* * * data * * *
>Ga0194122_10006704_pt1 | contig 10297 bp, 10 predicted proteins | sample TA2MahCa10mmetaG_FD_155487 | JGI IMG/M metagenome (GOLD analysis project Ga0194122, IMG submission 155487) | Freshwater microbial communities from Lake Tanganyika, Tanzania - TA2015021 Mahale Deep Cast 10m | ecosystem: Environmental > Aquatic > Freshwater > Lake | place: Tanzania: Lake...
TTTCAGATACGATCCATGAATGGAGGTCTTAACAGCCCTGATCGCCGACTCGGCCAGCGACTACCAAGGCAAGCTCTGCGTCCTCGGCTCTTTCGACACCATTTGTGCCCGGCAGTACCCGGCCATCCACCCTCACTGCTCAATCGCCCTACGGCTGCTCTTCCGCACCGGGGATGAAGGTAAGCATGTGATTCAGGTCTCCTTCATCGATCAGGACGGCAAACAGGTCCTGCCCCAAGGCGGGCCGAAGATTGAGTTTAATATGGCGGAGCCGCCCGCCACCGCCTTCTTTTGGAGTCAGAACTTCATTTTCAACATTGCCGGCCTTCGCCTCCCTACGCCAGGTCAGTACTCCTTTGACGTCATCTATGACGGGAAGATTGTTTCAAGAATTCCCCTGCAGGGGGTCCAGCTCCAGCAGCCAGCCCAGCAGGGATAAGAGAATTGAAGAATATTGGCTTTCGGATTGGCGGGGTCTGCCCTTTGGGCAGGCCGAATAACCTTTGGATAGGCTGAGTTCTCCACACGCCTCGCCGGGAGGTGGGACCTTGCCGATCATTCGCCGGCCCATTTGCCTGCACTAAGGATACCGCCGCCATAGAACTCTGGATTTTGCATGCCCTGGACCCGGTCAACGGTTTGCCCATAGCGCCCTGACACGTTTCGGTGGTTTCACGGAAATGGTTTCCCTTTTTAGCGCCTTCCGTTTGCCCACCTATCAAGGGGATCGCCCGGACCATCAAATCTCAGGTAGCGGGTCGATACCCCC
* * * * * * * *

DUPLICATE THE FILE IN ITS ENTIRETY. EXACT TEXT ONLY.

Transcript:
>Ga0194122_10006704_pt1 | contig 10297 bp, 10 predicted proteins | sample TA2MahCa10mmetaG_FD_155487 | JGI IMG/M metagenome (GOLD analysis project Ga0194122, IMG submission 155487) | Freshwater microbial communities from Lake Tanganyika, Tanzania - TA2015021 Mahale Deep Cast 10m | ecosystem: Environmental > Aquatic > Freshwater > Lake | place: Tanzania: Lake...
TTTCAGATACGATCCATGAATGGAGGTCTTAACAGCCCTGATCGCCGACTCGGCCAGCGACTACCAAGGCAAGCTCTGCGTCCTCGGCTCTTTCGACACCATTTGTGCCCGGCAGTACCCGGCCATCCACCCTCACTGCTCAATCGCCCTACGGCTGCTCTTCCGCACCGGGGATGAAGGTAAGCATGTGATTCAGGTCTCCTTCATCGATCAGGACGGCAAACAGGTCCTGCCCCAAGGCGGGCCGAAGATTGAGTTTAATATGGCGGAGCCGCCCGCCACCGCCTTCTTTTGGAGTCAGAACTTCATTTTCAACATTGCCGGCCTTCGCCTCCCTACGCCAGGTCAGTACTCCTTTGACGTCATCTATGACGGGAAGATTGTTTCAAGAATTCCCCTGCAGGGGGTCCAGCTCCAGCAGCCAGCCCAGCAGGGATAAGAGAATTGAAGAATATTGGCTTTCGGATTGGCGGGGTCTGCCCTTTGGGCAGGCCGAATAACCTTTGGATAGGCTGAGTTCTCCACACGCCTCGCCGGGAGGTGGGACCTTGCCGATCATTCGCCGGCCCATTTGCCTGCACTAAGGATACCGCCGCCATAGAACTCTGGATTTTGCATGCCCTGGACCCGGTCAACGGTTTGCCCATAGCGCCCTGACACGTTTCGGTGGTTTCACGGAAATGGTTTCCCTTTTTAGCGCCTTCCGTTTGCCCACCTATCAAGGGGATCGCCCGGACCATCAAATCTCAGGTAGCGGGTCGATACCCCC